Class 9 Is Matter Around Us Pure Notes

Notes Important Questions

Is Matter Around Us Pure Notes

Pure substance:-

A pure substance consists of a single type of particles that cannot be separated into other kinds of matter by any physical process.

Types of pure substances:-

  • Element
  • Compound

Element:-

An element is a basic form of matter that cannot be broken down into simpler substances by chemical reactions. Ex:- Hydrogen, oxygen, gold etc.

Types of elements:-

  • Metals
  • Non-metals
  • Metalloids

Compound:-

A compound is a substance composed of two or more elements, chemically combined with one another in a fixed proportion. Ex:- H2O, NaCl, CO2 etc.

Differences between element and compound:-

ElementCompound
It is a basic form of matter that consists of single type of atoms.It is composed of two or more elements that are chemically combined in a fixed proportion.
It can’t be broken down into simpler substances.It can be broken down into elements by chemical or electrochemical reaction.
Ex:- Hydrogen, copper, oxygen, sulphur etc.Ex:- Water, methane, glucose, common salt etc.

Mixture:-

The combination of two or more substances that are physically combined is called mixture.

Types of mixture:-

  • Homogeneous mixture:- The mixture in which the constituent particles are uniformly mixed through out the mixture is called homogeneous mixture.
  • Heterogeneous mixture:- The mixture in which the constituent particles are not uniformly mixed throughout the mixture is called heterogeneous mixture.

Differences between mixtures and compounds:-

S. No.MixturesCompounds
1.Elements or compounds just mix together to form a mixture and no new compound is formed.Elements react to form new compounds.
2.A mixture has a variable composition.The composition of each new substance
is always fixed.
3.A mixture shows the properties of the constituent substances.The new substance has totally different properties.
4.The constituents can be separated
fairly easily by physical methods.
The constituents can be separated only by chemical or electrochemical
reactions.

Solution:-

A solution is a homogeneous mixture of two or more substances.
Ex:- (i) Tincture of iodine i.e. mixture of iodine in alcohol. (ii) Aerated drinks like soda water is a solution of carbon dioxide in water. (iii) Air is a solution of gas in gas.

  • Solute:- The component of the solution that is dissolved in the other component and which is present in smaller amount is called solute.
  • Solvent:- The component of the solution that dissolves the other component in it and which is present in larger amount is called the solvent.
  • Solute + Solvent Solution

Properties of a solution:-

  • A solution is a homogeneous mixture.
  • Particles of a solution are very small that we can’t see by our naked eyes.
  • A solution do not scatter a beam of light passing through it. So, the path of light is not visible in a solution.
  • The solute particles cannot be separated from the mixture by the process of filtration.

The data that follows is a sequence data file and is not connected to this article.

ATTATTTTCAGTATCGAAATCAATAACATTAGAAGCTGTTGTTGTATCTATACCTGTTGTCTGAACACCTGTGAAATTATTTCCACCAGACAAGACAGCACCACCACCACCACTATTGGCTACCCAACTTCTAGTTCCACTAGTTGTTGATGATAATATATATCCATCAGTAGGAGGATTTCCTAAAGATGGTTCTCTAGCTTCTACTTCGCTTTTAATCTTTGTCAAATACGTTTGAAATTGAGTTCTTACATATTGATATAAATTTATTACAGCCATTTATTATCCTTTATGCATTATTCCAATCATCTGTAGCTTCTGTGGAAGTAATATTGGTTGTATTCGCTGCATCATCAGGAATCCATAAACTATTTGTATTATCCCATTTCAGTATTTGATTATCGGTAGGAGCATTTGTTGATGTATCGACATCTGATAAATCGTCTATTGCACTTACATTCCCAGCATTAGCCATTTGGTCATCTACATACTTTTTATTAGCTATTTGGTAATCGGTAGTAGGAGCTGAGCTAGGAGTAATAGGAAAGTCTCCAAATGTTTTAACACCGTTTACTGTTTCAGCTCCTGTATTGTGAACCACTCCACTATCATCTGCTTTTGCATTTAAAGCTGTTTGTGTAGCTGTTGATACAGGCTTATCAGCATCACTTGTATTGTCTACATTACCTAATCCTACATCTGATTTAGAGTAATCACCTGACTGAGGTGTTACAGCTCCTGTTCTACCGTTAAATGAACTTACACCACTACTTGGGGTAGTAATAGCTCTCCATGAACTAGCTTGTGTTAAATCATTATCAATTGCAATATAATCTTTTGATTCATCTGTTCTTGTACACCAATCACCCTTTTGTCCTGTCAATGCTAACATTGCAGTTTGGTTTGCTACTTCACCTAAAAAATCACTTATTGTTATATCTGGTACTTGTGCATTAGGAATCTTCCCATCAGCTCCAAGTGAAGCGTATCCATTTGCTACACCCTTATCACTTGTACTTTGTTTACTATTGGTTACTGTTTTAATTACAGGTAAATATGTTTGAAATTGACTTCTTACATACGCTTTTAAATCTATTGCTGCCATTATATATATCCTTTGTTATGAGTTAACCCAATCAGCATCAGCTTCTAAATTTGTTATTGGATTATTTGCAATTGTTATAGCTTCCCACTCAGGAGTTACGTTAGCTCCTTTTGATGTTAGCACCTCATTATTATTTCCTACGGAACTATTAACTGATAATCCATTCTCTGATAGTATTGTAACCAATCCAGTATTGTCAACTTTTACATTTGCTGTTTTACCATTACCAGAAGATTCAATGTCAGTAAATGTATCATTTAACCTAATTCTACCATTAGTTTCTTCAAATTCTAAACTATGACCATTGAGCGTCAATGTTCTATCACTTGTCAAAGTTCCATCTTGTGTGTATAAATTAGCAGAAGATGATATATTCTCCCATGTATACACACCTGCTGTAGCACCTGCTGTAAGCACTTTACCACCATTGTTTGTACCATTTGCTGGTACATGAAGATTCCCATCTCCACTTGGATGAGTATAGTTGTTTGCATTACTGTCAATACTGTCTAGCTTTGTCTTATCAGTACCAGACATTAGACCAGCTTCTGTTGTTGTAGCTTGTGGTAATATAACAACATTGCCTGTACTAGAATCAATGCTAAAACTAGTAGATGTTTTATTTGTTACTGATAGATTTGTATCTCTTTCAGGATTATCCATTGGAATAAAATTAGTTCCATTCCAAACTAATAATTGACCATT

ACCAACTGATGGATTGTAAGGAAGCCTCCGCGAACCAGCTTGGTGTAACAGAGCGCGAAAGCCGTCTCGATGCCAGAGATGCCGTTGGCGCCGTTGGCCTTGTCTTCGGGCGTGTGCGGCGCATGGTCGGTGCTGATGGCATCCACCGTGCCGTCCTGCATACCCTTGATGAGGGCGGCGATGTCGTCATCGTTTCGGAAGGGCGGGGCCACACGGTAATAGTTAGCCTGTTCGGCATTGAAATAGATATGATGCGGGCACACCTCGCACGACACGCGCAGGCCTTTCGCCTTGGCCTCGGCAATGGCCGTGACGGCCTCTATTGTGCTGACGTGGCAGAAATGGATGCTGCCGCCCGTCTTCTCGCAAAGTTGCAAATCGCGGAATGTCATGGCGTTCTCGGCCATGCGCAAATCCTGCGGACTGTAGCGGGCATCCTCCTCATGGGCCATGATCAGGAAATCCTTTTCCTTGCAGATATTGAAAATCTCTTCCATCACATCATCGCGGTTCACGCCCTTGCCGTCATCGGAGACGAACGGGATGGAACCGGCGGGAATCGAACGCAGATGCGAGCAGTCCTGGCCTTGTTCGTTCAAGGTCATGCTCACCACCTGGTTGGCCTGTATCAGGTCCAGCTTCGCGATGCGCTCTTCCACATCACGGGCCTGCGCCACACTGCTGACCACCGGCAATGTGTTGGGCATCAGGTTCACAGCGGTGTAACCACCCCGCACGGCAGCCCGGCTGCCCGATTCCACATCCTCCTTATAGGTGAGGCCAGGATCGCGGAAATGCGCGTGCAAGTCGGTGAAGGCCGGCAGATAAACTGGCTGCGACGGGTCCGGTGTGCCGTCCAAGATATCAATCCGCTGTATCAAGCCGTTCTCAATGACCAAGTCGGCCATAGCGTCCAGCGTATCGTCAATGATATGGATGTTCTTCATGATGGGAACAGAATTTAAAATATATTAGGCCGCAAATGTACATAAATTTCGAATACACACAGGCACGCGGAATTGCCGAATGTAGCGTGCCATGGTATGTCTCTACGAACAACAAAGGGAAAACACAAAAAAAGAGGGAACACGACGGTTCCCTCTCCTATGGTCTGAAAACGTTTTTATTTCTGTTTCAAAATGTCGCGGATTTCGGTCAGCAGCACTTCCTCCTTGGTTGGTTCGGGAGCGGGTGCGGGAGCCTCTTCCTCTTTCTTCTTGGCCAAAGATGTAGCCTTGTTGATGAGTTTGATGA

• The solute particles do not settle down when left undisturbed that is, a solution is stable.

Saturated Solution:-

At any particular temperature, a solution that has dissolved as much solute as it is capable of dissolving is called a saturated solution.

Or, The solution in which no more solute can be dissolved at a given temperature is called saturated solution.

Solubility:-

The maximum amount of solute present in a saturated solution at a given temperature is called solubility.

Concentration of solution:-

The amount of solute present in a given amount (mass or volume) of solution is called concentration of solution.

Or, The amount of solute dissolved in a given mass or volume of solvent is known as the concentration of the solution.

  • Concentration of solution=Amount of solute/Amount of solution
  • Concentration of solution=Amount of solute/Amount of solvent
  • Mass by mass percentage of a solution = (Mass of solute/Mass of solution) x 100
  • Mass by volume percentage of solution = (Mass of solute/volume of solution) x 100

Suspension:-

A suspension is a heterogeneous mixture in which the solute particles do not dissolve but remain suspended throughout the bulk of the medium.

Properties of suspension:-

  • A suspension is a heterogeneous mixture.
  • The particles of a suspension can be seen by the naked eye.
  • Particles of suspension scatter the beam of light passing through it & makes its path visible.
  • The solute particles settle down when suspension is left undisturbed i.e. a suspension is unstable.
  • The solute particles of a suspension can be separated from the mixture by filtration.

Colloidal Solution/Colloid:-

A colloidal solution is a heterogeneous mixture whose particles are uniformly spread throughout the mixture.

  • Dispersed phase:- The solute like component in a colloid is called dispersed phase.
  • Dispersing medium:- The component in which the dispersed phase is suspended is called dispersing medium.
  • Dispersed phase + Dispersing medium → Colloidal Solution

Properties of colloidal solution:-

  • It is a heterogeneous mixture.
  • The particles of a colloid are too small that we can’t see by our naked eyes.
  • Colloids are big enough to scatter the beam of light passing through it & make its path visible.